Mineralogical, geochemical, and textural indicators of crystal accumulation in the Adamello Batholith (Northern Italy)

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© 2017 Walter de Gruyter GmbH Berlin/Boston. In this study, we quantitatively investigate crystal-melt segregation processes in two upper-crustal, intermediate-to-silicic plutons from the Tertiary Adamello Batholith, Italian Alps, by combining (1) an estimation of the amount of crystallized interstitial liquid using cathodoluminescence images, phase maps, and mass-balance calculations with (2) quantification of crystal preferred orientation using electron backscatter diffraction. Cathodoluminescence images, phase maps, and plagioclase profiles are used together to distinguish early grown primocrysts from overgrowths formed after the rheological "lock-up" of the magma bodies. Mass-balance calculations, taking into account mineral compositions and bulk-rock chemistry, are used as an additional means to quantify the amount of trapped melt. The following features are indicative of crystal accumulation (or melt loss) in some parts of the batholith: (1) The amount of crystallized interstitial liquid can be low and negatively correlated with crystal (and shape) preferred orientations. Locally, up to ca. 27% melt may have been lost. (2) Significant intracrystalline deformation in plagioclase (up to ca. 13° of lattice distortion) is present in strongly foliated samples, resulting from compaction in a highly crystalline mush. These mineralogical and textural features indicative of variability in the degree of crystal accumulation in some areas of the Adamello batholith may explain the highly scattered bulk-rock geochemical patterns (particularly in trace elements). However, the precise quantification of the amount of melt loss remains challenging in felsic plutons, because of the compositional deviation from liquid lines of descent due to multi-scale variations in the degree of crystal-melt segregation and the fact that magmatic textures indicative of crystal accumulation can be subtle.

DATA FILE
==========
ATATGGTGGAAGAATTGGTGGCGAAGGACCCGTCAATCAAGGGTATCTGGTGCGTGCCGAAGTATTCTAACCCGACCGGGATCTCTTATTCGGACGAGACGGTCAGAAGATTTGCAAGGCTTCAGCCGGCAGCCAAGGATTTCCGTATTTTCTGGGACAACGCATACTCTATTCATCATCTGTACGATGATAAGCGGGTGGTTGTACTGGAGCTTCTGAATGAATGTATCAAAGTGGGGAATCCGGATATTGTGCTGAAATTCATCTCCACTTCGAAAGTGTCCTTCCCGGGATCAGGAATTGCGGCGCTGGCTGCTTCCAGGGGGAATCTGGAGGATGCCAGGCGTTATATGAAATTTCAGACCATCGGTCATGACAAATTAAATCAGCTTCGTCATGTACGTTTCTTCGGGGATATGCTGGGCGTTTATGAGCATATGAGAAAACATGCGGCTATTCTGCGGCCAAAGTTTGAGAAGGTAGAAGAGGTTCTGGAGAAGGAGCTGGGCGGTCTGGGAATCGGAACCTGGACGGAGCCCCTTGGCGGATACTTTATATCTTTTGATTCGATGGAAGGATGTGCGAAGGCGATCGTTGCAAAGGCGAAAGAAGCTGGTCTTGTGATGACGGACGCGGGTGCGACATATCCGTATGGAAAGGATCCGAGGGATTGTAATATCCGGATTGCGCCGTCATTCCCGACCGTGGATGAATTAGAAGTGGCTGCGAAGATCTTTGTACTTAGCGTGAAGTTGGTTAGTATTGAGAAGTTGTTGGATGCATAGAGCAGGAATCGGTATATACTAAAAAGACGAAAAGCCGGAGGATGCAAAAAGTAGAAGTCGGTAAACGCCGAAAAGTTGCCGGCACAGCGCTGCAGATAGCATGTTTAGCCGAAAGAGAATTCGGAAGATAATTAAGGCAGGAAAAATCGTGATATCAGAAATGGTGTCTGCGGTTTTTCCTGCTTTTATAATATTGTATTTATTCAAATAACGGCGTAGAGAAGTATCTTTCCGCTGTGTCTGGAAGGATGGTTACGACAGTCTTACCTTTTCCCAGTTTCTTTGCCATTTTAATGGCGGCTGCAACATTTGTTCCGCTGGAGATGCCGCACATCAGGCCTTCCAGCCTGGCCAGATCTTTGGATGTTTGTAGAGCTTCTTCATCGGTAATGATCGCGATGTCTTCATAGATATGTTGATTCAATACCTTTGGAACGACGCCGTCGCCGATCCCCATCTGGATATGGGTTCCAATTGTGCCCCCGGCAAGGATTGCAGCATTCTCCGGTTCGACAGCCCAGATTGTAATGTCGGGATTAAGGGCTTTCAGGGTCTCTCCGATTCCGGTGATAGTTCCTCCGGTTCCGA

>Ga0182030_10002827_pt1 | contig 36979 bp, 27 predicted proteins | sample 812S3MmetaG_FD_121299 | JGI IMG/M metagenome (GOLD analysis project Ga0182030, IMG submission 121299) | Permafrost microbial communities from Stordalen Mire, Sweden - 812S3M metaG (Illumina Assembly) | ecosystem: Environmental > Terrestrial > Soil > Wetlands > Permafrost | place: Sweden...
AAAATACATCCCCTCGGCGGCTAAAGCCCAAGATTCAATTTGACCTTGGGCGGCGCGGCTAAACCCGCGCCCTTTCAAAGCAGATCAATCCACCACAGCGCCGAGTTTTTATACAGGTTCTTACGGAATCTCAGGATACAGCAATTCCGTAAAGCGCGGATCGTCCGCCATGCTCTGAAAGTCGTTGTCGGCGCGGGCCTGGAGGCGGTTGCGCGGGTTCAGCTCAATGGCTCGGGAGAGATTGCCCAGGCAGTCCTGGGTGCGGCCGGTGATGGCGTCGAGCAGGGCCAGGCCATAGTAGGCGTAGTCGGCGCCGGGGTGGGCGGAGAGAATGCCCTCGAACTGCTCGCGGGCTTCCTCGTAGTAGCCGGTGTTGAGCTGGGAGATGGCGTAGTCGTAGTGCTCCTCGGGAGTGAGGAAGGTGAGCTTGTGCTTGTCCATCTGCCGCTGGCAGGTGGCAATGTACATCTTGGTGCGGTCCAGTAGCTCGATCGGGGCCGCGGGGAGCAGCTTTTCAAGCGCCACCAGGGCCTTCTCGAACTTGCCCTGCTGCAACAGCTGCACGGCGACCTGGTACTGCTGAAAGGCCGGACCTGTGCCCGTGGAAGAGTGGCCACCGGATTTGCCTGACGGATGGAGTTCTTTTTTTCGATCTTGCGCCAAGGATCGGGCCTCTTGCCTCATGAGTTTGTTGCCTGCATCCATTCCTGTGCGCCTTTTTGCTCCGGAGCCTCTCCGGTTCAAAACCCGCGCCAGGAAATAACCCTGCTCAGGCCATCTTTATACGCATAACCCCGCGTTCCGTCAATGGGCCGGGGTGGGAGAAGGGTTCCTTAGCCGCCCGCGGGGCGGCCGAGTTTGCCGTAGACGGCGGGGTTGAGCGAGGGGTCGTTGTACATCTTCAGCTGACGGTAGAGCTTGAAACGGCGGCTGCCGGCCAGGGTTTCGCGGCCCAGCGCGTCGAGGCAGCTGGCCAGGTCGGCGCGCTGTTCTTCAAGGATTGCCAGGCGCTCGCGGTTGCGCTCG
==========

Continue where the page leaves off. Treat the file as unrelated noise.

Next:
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American Mineralogist